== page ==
God’s judgment of evil in this world tends to take the form of allowing it to run out its own suicidal course in our lives, not by intervening directly to stunt its growth or influence.  God’s moral governance of the universe is effected in such a way that when we turn away from Him, we are handed over to the deadly, dehumanizing consequences of our own sin, and in this way His wrath comes to fruition in our increasingely miserable existence (cf. the flow of thought in Romans 1:18-32).  In the world God rule, evil functions as its own just reward upon our increasingly shriveled souls.

As Augustine once observed: “Sin becomes the punishment of sin.”  Or as Doug Moo insightfully remarks, “Like a judge who hands over a prisoner to the punishment his crime has earned, God hands over the sinner to the terrible cycle of ever-increasing sin” (Romans, p. 111).  The man who turns habitually to pornography at 19 in the lonely confines of his dorm room to satisfy his sexual urges by those same actions seals the doom of his marriage (and perhaps his career and health, too) 30 years later.  The woman who incessantly lies and cheats to get ahead in various forums by those same actions guarantees that all her most beloved friendships will be slowly eroded and her reputation permanently soiled.  And these tragedies–apart from repentance and grace–will be entirely self-caused in their origins, as the black hole of evil once more collapses in upon its own futile ambitions.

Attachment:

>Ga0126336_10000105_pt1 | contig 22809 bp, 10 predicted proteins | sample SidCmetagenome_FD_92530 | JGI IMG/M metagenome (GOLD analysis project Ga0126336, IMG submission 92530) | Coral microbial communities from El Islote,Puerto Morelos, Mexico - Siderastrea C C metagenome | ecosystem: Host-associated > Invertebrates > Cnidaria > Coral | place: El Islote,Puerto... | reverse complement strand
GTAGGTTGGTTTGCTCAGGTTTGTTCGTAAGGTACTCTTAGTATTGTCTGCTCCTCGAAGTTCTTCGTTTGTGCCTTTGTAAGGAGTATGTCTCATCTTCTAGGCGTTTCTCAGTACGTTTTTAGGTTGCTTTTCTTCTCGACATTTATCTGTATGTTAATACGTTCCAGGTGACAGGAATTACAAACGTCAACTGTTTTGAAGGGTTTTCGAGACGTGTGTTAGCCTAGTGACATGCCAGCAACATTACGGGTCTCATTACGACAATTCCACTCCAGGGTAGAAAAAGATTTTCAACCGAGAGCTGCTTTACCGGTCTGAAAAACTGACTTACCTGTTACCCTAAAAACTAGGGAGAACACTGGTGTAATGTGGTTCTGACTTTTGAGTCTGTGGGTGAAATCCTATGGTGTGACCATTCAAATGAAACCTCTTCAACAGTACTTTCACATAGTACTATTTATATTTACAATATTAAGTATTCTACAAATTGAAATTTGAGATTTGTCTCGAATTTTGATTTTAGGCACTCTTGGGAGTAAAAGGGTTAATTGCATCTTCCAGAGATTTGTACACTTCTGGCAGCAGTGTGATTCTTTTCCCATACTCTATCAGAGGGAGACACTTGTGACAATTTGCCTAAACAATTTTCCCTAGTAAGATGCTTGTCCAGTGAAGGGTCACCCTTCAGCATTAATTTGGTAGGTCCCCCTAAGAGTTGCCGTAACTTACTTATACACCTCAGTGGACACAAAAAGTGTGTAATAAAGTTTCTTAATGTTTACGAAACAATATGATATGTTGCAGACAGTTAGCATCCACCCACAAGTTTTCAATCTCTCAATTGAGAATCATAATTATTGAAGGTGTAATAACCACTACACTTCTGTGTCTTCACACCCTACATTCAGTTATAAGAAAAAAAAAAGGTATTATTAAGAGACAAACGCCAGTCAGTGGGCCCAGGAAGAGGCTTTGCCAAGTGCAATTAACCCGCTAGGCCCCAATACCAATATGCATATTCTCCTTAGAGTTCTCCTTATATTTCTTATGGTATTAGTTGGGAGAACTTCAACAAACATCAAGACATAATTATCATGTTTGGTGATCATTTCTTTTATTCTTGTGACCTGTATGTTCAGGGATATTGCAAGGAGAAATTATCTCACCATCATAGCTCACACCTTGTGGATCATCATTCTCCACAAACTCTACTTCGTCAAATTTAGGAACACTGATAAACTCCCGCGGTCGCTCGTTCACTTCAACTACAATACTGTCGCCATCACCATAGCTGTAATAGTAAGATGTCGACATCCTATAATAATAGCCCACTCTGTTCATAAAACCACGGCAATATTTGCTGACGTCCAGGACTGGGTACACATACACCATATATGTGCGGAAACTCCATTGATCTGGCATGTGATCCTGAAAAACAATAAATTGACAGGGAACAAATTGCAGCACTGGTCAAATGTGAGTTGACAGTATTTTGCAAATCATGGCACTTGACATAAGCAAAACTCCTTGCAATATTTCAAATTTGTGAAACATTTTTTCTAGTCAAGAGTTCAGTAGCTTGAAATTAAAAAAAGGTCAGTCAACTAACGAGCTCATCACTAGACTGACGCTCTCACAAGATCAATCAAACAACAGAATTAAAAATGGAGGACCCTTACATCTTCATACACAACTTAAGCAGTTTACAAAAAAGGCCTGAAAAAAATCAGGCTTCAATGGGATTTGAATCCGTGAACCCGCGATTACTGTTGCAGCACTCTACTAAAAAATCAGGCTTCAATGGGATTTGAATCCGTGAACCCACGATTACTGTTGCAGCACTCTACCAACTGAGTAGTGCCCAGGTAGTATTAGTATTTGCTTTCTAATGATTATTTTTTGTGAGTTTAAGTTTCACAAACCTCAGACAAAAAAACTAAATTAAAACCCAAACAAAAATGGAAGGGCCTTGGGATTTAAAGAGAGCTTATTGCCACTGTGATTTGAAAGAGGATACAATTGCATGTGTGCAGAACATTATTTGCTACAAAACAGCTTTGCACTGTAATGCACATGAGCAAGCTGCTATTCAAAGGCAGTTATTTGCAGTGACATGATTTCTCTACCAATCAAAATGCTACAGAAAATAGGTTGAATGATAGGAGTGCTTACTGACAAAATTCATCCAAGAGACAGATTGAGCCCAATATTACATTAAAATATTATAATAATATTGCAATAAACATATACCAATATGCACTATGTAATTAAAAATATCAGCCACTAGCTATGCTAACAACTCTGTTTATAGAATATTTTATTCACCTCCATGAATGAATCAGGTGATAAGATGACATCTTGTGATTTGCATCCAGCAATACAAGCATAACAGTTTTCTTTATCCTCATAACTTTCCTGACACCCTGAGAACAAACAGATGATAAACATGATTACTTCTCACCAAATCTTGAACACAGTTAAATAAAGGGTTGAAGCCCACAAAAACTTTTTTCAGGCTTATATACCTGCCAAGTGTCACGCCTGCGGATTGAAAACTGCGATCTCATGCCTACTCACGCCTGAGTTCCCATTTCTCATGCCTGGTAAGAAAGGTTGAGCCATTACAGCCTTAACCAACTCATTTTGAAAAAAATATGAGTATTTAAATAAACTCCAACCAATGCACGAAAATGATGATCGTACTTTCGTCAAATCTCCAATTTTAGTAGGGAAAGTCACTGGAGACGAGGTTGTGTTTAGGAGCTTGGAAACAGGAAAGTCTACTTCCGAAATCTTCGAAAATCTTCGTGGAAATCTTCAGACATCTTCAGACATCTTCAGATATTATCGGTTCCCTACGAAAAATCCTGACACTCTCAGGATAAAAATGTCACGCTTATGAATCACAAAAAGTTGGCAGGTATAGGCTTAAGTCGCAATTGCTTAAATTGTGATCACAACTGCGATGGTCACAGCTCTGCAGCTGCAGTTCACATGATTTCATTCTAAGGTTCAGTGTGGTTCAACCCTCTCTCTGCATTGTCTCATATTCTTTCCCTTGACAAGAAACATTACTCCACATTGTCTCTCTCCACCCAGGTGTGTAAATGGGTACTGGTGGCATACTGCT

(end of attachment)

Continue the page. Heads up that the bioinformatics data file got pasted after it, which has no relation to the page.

Coming back to Augustine, his autobiographical Confessions demonstrates that Tolkien is not the only Christian author to have seen this truth.  Yet instead of depicting the suicidal nature of sin in a story, Augustine recognizes the deadly principle at work in his own life as he narrates it in hindsight for us as an old man.  Ponder these claims:

“You gave me my just deserts by means of my sin itself.  Matters are so arranged at Your command that every disordered soul is its own punishment.” (Confessions, 1.12)


“I will try now to give a coherent account of my disintegrated self, for when I turned away from you, the one God, and pursued a multitude of things, I went to pieces.” (Confessions, 2.1)


 “[You] leave the wicked to be hounded by their own sins.” (Confessions, 2.6)

Finally, in another work expounding upon Psalm 7 itself, Augustine writes:

 “God so orders sins, that those that were a delight to man as he sins are instruments for the Lord as he punishes.” (Ennar. in Ps. 7)

In a universe in which God still sits enthroned as King in spite of the twisted rebellion that has arisen against Him, evil has no future.  Nor do those who practice it.  And evil’s ultimate comeuppance will, at last, be self-inflicted.  Let us then, in the fear of the Lord, hate evil (Proverbs 8:13).